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Wednesday, 5 August 2009

When employment laws misfire

An interesting article from our resident contributor Murray Sanderson in the latest ZIPPA Quarter Journal on the important question of employment laws. I agree with much of the article but the treatment on minimum wage is slightly simplistic. New evidence from other developing countries does show that decentralised minimum wages can raise both employment and wages, in line with classical theory of monopsony labour markets. I know opinion on this is divided! See the exchanges on ZIPPA on Unemployment and What they pay Zambian security workers... :

Creating employment is an aim we Zambians constantly talk about. And yet, under the 'Employing workers' category in the World Bank's 'Doing Business' publication, Zambia rates as low as 135 out of 181. Can this disappointing showing be the result of worker-friendly policies?

First, a general point from economics: when a thing is costly we buy less of it. High prices encourage suppliers, but they discourage buyers. The buyers of labour are employers. Set the price of labour higher than employers are willing to pay, and they will either not buy at all, or they will buy less.

Who sets the price for labour? Isn't it the buyers and sellers themselves, the employers and employees? That is certainly true in a free market.But labour markets are often not free, or not wholly free, for political reasons. Workers outnumber bosses, so they have more votes. And politicians want votes, so they pass laws which enforce minimum wages. Such laws are popular. But there is a snag: legislation that boosts wages discourages job creation. This has happened in Zambia, but to point it out is unpopular, so no one talks about it, at least not in public. Let's look at two areas where apparently positive policies have had negative results.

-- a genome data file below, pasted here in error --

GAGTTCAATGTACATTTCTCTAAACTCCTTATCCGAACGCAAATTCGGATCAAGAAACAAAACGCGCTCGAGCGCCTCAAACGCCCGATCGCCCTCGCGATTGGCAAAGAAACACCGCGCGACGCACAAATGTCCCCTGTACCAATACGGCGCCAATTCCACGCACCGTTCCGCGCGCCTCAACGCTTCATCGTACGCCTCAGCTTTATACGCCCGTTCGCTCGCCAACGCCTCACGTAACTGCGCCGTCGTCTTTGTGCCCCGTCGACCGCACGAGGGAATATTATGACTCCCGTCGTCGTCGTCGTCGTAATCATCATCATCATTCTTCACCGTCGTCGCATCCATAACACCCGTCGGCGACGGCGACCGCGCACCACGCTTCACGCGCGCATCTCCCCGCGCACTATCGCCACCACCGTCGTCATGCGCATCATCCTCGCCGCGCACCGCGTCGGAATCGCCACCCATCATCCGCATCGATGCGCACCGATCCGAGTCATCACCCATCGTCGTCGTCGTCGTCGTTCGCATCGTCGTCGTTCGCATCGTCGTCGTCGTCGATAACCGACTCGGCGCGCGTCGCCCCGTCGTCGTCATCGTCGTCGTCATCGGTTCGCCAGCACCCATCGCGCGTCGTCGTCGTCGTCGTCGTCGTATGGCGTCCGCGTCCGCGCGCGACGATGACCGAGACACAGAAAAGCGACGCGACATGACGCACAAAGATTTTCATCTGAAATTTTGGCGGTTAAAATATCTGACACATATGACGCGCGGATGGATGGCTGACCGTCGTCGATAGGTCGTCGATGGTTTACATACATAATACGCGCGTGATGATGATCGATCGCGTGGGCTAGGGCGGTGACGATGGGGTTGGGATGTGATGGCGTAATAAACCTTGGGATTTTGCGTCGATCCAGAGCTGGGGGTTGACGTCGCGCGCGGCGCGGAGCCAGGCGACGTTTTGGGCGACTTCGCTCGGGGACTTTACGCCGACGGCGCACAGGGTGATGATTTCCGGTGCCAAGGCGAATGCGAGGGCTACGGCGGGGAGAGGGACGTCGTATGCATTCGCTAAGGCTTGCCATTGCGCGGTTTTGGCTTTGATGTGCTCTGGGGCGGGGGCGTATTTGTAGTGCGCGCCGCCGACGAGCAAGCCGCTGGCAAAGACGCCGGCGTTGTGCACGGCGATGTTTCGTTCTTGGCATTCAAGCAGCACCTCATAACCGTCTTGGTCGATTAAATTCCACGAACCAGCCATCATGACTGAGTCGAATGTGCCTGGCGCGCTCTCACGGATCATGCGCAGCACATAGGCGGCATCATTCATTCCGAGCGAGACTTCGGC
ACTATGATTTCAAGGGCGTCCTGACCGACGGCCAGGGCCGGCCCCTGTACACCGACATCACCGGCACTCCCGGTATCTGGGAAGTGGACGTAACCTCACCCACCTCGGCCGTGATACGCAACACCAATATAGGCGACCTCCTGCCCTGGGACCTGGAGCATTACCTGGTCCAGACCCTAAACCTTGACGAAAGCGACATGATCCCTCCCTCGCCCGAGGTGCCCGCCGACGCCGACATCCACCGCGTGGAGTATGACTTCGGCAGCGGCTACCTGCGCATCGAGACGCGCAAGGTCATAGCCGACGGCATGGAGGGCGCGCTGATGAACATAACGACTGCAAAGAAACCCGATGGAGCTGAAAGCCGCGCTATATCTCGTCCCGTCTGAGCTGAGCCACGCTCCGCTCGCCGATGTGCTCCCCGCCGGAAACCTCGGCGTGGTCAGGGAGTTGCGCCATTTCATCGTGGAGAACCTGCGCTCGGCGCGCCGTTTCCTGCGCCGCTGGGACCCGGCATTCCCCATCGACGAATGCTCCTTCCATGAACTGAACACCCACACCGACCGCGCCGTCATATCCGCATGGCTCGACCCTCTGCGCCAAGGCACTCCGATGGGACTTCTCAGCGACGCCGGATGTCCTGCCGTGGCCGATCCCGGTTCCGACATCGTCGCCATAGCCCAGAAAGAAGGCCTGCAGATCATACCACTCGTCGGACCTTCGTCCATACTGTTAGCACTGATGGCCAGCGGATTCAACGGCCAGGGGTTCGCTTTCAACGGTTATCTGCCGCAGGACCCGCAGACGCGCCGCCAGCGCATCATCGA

The Minimum Wages & Conditions of Service Act empowers the Minister of Labour & Social Services to issue statutory instruments which set minimum wages for all non-unionized workers. That is fine for people already in employment, but it creates a serious obstacle for the unemployed, especially for those without training or work experience. Most young unemployed Zambians would be glad to accept a job at a rate well below the official minimum wage. But the employer offering it would be breaking the law, and so would the person accepting it. So school leavers are denied the opportunity to get work experience, gain skills andestablish a track record. To put it bluntly: our minimum wages law considers only those already in work, it ignores the unemployed. This is an area where we need to think again.

The other big area where labour legislation discourages employment is terminal benefits. Businesses without pension schemes are bound by law to pay 3 months pay per year of service as a gratuity to workers who retire after reaching 55 years of age and completing 10 or more years of service. For long-serving employees that can amount to a huge sum, far more than most businesses can afford to pay. The fear of incurring such situations is bound to discourage businesses from creating permanent employment. No less important, the provisions of this law are very unfair to employees, for the following reasons.
The employee who moves to another employer before reaching retirement age loses the entitlement.
It is also lost if he or she leaves for any other reason, such as to become an entrepreneur.
The same occurs if the employee dies before reaching retirement age and completing 10 years of service.